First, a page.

A little like the Three Bears’ porridge, some journeys are too fast, and others too slow. Only a few are just right.
My biblical journey regarding gender roles in the church has been slow – way too slow.
In retrospect, it included more than a half-century of traveling in the wrong direction. Maybe my way-too-slow-journey can help some others to get it just right.
When you’ve been walking in one direction for more than 50 years, turning around is a big deal – especially if the previous direction took you farther and farther away from the truth, however sincerely that path was followed.
In my book, “Should Women Be Pastors and Leaders in Church?” I invite my readers to join me in the journey. Allow the compass of the Holy Scriptures to judge whether I’m now on the right path.
So why should there be another book on gender roles in the church?
I write hoping my story and what I have learned may resonate with others who love and are committed to the Scriptures and who will take a fresh look to be sure they got it right regarding this very important theological and practical issue.
Perhaps my journey and shocking discoveries in key biblical texts will provide new insights about what the Bible says about gender-based restrictions in the church.
Looking back, I am embarrassed and regretful that my journey was so slow and pray this study will contribute to a reformation of biblical understanding and implementation in gender roles.
The outcome for churches, marriages and for men and women of all ages is potentially transformational.
During my 50-plus years of pastoral ministry, on a few occasions I briefly thought about gender roles only to defend my predetermined interpretations that someone had questioned.
I don’t recall ever seriously considering any biblically based arguments to the contrary. I didn’t think any of those arguments were credible.
Sometimes, I saw an intriguing book title or article on the topic, but, upon inspection, I was unimpressed by the “evidence” presented from the egalitarian side.
The arguments seemed based more on political correctness than on careful exegesis of the Scriptures.
For this reason, I was able to easily dismiss those few challenges that came even from people I respected and cared about because I felt conscience-bound to stand for what I believed to be a biblical mandate.
During those decades, I felt no need or pressure to re-examine or to change my position despite some discomfort about it that nagged at the edges of my psyche.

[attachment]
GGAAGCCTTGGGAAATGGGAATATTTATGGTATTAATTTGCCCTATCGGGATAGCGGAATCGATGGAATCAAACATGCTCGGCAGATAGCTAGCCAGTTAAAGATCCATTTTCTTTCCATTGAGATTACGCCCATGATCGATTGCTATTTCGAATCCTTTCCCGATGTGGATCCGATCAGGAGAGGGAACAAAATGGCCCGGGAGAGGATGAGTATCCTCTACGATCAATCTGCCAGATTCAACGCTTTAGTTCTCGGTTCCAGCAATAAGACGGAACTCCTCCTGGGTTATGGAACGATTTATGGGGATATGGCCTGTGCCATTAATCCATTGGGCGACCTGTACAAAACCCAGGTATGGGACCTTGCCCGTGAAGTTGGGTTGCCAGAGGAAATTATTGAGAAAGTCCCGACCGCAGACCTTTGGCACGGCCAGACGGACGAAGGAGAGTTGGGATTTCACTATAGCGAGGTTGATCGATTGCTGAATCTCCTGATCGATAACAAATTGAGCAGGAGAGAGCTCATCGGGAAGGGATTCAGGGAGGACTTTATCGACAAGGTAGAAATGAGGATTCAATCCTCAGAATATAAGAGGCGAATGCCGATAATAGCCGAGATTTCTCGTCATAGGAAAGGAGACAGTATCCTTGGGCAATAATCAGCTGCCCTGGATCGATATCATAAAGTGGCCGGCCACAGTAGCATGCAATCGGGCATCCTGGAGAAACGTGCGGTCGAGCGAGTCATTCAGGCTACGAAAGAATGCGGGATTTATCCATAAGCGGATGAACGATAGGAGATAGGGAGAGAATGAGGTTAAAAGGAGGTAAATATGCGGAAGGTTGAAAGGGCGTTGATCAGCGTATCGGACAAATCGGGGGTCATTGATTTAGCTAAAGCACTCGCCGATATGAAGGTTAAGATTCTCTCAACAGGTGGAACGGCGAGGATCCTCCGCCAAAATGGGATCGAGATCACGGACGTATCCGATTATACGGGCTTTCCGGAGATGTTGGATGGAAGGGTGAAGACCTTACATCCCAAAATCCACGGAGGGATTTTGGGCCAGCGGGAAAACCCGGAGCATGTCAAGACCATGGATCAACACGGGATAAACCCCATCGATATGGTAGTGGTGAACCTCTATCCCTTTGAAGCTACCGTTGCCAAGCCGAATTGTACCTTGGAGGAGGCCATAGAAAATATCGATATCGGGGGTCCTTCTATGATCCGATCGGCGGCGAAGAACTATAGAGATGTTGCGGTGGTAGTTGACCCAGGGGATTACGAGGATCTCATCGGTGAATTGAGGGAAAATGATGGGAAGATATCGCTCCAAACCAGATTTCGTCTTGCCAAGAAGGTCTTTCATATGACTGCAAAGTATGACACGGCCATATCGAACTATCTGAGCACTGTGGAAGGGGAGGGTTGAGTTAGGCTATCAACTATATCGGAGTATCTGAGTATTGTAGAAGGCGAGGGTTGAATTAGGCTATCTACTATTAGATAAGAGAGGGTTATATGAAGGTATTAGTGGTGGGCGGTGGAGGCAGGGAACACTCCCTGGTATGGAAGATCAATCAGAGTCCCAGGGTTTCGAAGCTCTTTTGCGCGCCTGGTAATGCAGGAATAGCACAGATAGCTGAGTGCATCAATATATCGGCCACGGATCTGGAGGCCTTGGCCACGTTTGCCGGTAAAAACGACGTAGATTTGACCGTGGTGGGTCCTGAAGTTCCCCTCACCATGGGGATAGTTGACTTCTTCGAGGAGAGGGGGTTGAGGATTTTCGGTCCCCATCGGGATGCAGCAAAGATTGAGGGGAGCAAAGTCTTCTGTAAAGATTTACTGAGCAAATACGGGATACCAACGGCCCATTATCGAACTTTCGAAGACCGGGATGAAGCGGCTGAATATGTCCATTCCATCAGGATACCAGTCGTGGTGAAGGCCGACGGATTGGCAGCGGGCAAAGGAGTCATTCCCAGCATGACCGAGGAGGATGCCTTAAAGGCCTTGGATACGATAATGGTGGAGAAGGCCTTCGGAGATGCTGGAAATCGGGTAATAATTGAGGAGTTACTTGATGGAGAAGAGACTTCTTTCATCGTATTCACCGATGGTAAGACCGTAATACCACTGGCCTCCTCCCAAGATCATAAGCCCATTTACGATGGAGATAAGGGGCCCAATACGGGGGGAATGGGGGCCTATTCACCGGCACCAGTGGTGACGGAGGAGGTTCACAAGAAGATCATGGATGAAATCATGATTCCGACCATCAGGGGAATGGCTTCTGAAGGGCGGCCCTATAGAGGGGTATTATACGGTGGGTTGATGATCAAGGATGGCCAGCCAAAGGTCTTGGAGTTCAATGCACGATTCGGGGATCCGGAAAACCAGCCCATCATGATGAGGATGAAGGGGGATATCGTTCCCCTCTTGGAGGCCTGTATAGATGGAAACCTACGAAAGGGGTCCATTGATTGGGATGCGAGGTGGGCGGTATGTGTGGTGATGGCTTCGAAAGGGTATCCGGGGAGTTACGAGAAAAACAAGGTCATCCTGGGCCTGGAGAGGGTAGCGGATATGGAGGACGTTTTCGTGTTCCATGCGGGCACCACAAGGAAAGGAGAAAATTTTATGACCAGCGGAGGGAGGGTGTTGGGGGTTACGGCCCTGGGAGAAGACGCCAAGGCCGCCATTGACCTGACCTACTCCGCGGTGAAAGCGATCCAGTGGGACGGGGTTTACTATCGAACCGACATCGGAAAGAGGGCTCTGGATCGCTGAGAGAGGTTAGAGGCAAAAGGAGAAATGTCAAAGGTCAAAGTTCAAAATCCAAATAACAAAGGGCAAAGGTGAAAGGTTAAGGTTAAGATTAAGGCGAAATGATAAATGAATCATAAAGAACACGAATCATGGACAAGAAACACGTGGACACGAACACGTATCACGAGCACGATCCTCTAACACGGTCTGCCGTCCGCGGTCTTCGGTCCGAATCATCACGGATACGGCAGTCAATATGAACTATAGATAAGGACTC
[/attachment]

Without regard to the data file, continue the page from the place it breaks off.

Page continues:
At the time, I was unaware of a growing body of literature based on solid exegesis that undermined the traditional view and supported egalitarianism.
Tribalism thrives when the culture, beliefs and values of other tribes are not sought out, largely ignored or summarily dismissed.
The “bubble” I lived in was such that evidence that might refute my views normally did not even appear on my radar screen.
My theological radio stayed on one station – the one that supported the convictions I had adopted.
Everyone lives in a bubble – some much larger or smaller than others. It requires curiosity, humility and serious intentionality to explore outside familiar and comfortable boundaries. I felt safe within my complementarian silo.
Knowing my displeasure with the sources I had casually explored, my daughter, Angela, sweetly encouraged me to look at a book she thought I might want to investigate because, she suggested, the author affirmed a different position than mine supported by serious biblical exposition. She was right.
In Stanley Grenz’s book, “Women in the Church: A Biblical Theology of Women in Ministry,” I was confronted with serious biblical arguments against gender restrictions in church leadership.
He suggested alternative and credible ways of interpreting key passages that I had thought could only be read as prohibitive mandates regarding women assuming the pastoral office and functions.
This was significant. Now to maintain a sense of integrity, I had to re-examine my understanding of those and related texts throughout the Scriptures.
I began to discover a large and rapidly expanding world of scholarly studies of the Bible that advocated egalitarianism. I had been unaware of these – but then, I had not been looking for them.
Editor’s note: This article contains excerpts from Rudd’s book, “Should Women Be Pastors and Leaders in Church? My Journey to Discover What the Bible Says about Gender Roles,” which is available here.
Bill Rudd has been a senior pastor for 50 years and an adjunct professor in two seminaries. After holding to the complementarian position for 45 years, a five-year intensive study of every relevant Scripture led to a change in his position described in his recently published book: “Should Women Be Pastors and Leaders In Church? My Journey to Discover What the Bible Says About Gender Roles.”